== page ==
This was part of the trinity. I saw this, Jarmusch’s Mystery Train and the Coens’ Miller’s Crossing at roughly the same time. They all went to NYU Film School so I figured I would too. So, basically, I have this movie to blame for not going to a real college and having a real job and actually having more than eighty-nine cents in my bank account. Still — it is a fantastic movie. Watching it again (for the 20th time, probably, but the first time in years) I was amazed at how much of the cliched Robert De Niro impression actually come from this movie — a movie he made well on into his career. The furrowed brow, the stammering, the “heh”s — it all started here. Sadly, this movie spawned a thousand copycats (including Scorsese’s own Casino, which is basically the same exact movie — a good movie. . .but the same movie) and also pretty much invented swaggering dick 718 faux gangster machismo which is a bit of a neauseating thing if you live in New York City. There’d be no Victoria Gotti reality TV show 14 years later if there was no GoodFellas. There’d also be fewer car commercials set to classic rock. Scorsese pretty much nailed the pastiche-of-pop with this film (inventing the practice, really, with Mean Streets in the early 70s) and now, frankly, with very few exceptions, any movie that includes any kind of non-diagetic music on its soundtrack smacks of self-indulgence. Still — you can’t fault a brilliant work for its unfortunate legacy. GoodFellas is genius — one of the best films ever made — and connects with me on a deeply personal level. Unlike, say, De Palma’s fun but distant crime opera Scarface, which some hold in equal regard. Scarface is spectacle, GoodFellas is character-driven storytelling. But if I was coming of age in 1983 when Scarface came out maybe I’d be singing a different tune . . .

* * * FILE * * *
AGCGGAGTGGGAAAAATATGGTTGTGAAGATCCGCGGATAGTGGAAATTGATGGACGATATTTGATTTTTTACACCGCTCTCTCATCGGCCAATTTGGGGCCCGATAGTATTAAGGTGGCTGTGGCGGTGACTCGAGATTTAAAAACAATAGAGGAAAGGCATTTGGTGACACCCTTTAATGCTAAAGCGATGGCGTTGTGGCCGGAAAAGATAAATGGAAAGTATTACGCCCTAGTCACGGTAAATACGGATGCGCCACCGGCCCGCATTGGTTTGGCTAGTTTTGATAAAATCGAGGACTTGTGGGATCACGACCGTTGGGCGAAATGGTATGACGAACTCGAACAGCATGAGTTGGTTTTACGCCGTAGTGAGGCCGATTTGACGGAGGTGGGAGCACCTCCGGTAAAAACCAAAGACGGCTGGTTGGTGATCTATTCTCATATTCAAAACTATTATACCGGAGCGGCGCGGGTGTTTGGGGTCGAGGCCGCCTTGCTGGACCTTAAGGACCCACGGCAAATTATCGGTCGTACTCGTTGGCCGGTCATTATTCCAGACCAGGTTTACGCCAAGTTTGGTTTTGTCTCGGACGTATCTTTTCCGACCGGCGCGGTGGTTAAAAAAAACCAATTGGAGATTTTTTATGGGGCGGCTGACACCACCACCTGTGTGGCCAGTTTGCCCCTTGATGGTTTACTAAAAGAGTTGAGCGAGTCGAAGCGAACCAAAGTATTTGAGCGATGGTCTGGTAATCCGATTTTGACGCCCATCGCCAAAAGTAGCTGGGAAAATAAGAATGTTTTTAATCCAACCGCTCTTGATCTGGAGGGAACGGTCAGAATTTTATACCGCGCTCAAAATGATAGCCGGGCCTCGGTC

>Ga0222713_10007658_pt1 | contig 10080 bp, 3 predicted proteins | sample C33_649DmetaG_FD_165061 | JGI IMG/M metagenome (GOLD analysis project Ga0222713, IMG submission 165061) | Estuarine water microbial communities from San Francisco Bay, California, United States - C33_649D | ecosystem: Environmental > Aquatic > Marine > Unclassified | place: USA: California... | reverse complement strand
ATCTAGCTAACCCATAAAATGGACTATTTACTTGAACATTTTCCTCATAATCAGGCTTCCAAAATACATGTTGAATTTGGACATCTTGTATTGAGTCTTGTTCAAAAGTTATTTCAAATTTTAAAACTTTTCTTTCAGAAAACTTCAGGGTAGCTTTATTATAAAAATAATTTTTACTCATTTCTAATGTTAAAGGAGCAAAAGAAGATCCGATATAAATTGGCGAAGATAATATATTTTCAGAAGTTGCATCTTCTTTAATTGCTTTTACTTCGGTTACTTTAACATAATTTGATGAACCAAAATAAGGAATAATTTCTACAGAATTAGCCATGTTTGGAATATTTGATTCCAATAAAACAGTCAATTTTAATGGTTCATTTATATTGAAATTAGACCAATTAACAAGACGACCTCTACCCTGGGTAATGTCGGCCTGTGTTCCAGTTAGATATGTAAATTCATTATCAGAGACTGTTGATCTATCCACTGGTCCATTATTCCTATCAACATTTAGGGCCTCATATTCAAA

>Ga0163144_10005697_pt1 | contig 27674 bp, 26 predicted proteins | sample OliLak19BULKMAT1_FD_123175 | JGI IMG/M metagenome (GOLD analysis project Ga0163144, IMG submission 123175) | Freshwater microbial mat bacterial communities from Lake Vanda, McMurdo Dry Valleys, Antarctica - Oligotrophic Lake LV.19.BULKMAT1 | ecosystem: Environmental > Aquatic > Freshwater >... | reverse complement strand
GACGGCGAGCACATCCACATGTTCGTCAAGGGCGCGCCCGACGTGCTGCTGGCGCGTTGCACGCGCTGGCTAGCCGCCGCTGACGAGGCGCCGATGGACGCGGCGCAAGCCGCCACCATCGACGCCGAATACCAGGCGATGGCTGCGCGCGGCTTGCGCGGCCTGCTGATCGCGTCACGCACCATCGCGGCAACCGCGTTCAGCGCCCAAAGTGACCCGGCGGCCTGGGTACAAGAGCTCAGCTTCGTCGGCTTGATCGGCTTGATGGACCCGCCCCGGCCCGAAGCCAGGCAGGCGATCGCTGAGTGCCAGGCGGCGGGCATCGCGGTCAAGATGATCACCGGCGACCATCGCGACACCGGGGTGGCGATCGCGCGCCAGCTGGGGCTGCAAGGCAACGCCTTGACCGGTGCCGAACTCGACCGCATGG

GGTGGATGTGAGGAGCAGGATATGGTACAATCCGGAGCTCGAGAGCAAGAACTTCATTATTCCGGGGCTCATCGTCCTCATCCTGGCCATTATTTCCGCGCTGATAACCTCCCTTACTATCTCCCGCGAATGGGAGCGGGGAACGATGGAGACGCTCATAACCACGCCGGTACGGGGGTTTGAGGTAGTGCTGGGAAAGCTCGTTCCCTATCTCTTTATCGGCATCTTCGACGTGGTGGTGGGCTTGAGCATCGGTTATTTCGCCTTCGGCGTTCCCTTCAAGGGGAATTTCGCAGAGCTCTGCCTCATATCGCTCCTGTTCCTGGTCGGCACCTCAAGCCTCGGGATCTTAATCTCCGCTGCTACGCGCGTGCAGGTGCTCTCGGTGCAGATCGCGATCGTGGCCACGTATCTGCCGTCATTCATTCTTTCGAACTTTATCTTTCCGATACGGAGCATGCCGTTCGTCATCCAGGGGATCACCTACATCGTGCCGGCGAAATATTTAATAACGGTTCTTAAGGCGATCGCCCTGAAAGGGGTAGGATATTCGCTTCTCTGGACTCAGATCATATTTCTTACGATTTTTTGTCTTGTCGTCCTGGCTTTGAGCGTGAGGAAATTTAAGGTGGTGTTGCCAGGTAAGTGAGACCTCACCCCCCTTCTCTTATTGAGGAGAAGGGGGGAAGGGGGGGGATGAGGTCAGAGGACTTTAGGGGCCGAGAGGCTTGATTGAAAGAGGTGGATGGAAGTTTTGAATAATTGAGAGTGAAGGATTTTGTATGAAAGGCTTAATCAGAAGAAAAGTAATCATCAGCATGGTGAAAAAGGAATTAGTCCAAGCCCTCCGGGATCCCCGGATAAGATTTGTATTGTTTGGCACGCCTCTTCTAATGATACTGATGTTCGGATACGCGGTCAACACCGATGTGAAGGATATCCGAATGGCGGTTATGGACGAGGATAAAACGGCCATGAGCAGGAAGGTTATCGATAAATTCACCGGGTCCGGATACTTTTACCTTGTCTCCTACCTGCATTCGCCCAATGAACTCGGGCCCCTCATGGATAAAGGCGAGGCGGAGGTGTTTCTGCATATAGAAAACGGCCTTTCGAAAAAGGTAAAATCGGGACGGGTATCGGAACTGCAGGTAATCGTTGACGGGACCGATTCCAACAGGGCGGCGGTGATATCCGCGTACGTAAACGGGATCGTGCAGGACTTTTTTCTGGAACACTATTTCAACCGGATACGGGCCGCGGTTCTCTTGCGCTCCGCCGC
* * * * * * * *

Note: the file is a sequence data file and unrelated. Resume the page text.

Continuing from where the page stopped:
Jordan Hoffman is a New York-based writer and film critic working for The Guardian, Vanity Fair, Thrillist, Times of Israel, NY Daily News and elsewhere.
He is the host of ENGAGE: The Official Star Trek Podcast, a member of the New York Film Critics Circle and challenges you to a game of backgammon.